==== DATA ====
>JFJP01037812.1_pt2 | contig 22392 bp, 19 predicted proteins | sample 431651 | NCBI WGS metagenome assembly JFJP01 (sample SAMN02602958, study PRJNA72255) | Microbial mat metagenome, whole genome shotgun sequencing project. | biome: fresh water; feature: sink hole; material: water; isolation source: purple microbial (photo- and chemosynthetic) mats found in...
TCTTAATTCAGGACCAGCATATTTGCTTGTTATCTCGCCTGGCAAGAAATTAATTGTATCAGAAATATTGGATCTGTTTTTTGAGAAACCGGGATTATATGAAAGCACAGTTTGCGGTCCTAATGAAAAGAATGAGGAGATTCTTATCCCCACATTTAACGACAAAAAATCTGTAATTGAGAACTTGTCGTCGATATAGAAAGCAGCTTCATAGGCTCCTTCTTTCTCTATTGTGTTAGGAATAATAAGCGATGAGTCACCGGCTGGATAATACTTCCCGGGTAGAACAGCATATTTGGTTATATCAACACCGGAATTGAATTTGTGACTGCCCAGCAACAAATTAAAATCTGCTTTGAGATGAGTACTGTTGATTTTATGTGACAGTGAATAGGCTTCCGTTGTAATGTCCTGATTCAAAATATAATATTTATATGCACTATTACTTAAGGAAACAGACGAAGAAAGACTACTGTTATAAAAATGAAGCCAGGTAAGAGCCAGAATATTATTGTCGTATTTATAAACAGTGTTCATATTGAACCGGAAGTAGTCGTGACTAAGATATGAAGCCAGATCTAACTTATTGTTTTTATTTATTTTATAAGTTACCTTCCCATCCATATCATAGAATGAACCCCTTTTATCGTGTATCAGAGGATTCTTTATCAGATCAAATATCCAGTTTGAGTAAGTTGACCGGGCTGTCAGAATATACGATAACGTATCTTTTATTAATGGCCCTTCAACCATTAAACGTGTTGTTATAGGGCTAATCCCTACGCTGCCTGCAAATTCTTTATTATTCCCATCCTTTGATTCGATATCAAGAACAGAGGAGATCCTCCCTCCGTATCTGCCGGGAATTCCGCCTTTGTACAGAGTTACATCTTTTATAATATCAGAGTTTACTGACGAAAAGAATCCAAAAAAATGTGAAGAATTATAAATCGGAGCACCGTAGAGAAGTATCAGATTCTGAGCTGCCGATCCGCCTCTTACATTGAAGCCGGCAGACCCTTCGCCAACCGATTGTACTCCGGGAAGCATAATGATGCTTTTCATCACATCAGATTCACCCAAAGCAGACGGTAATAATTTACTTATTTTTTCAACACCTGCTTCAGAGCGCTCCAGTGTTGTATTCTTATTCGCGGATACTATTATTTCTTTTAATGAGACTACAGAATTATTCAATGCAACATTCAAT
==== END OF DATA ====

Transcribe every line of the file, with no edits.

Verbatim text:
>JFJP01037812.1_pt2 | contig 22392 bp, 19 predicted proteins | sample 431651 | NCBI WGS metagenome assembly JFJP01 (sample SAMN02602958, study PRJNA72255) | Microbial mat metagenome, whole genome shotgun sequencing project. | biome: fresh water; feature: sink hole; material: water; isolation source: purple microbial (photo- and chemosynthetic) mats found in...
TCTTAATTCAGGACCAGCATATTTGCTTGTTATCTCGCCTGGCAAGAAATTAATTGTATCAGAAATATTGGATCTGTTTTTTGAGAAACCGGGATTATATGAAAGCACAGTTTGCGGTCCTAATGAAAAGAATGAGGAGATTCTTATCCCCACATTTAACGACAAAAAATCTGTAATTGAGAACTTGTCGTCGATATAGAAAGCAGCTTCATAGGCTCCTTCTTTCTCTATTGTGTTAGGAATAATAAGCGATGAGTCACCGGCTGGATAATACTTCCCGGGTAGAACAGCATATTTGGTTATATCAACACCGGAATTGAATTTGTGACTGCCCAGCAACAAATTAAAATCTGCTTTGAGATGAGTACTGTTGATTTTATGTGACAGTGAATAGGCTTCCGTTGTAATGTCCTGATTCAAAATATAATATTTATATGCACTATTACTTAAGGAAACAGACGAAGAAAGACTACTGTTATAAAAATGAAGCCAGGTAAGAGCCAGAATATTATTGTCGTATTTATAAACAGTGTTCATATTGAACCGGAAGTAGTCGTGACTAAGATATGAAGCCAGATCTAACTTATTGTTTTTATTTATTTTATAAGTTACCTTCCCATCCATATCATAGAATGAACCCCTTTTATCGTGTATCAGAGGATTCTTTATCAGATCAAATATCCAGTTTGAGTAAGTTGACCGGGCTGTCAGAATATACGATAACGTATCTTTTATTAATGGCCCTTCAACCATTAAACGTGTTGTTATAGGGCTAATCCCTACGCTGCCTGCAAATTCTTTATTATTCCCATCCTTTGATTCGATATCAAGAACAGAGGAGATCCTCCCTCCGTATCTGCCGGGAATTCCGCCTTTGTACAGAGTTACATCTTTTATAATATCAGAGTTTACTGACGAAAAGAATCCAAAAAAATGTGAAGAATTATAAATCGGAGCACCGTAGAGAAGTATCAGATTCTGAGCTGCCGATCCGCCTCTTACATTGAAGCCGGCAGACCCTTCGCCAACCGATTGTACTCCGGGAAGCATAATGATGCTTTTCATCACATCAGATTCACCCAAAGCAGACGGTAATAATTTACTTATTTTTTCAACACCTGCTTCAGAGCGCTCCAGTGTTGTATTCTTATTCGCGGATACTATTATTTCTTTTAATGAGACTACAGAATTATTCAATGCAACATTCAAT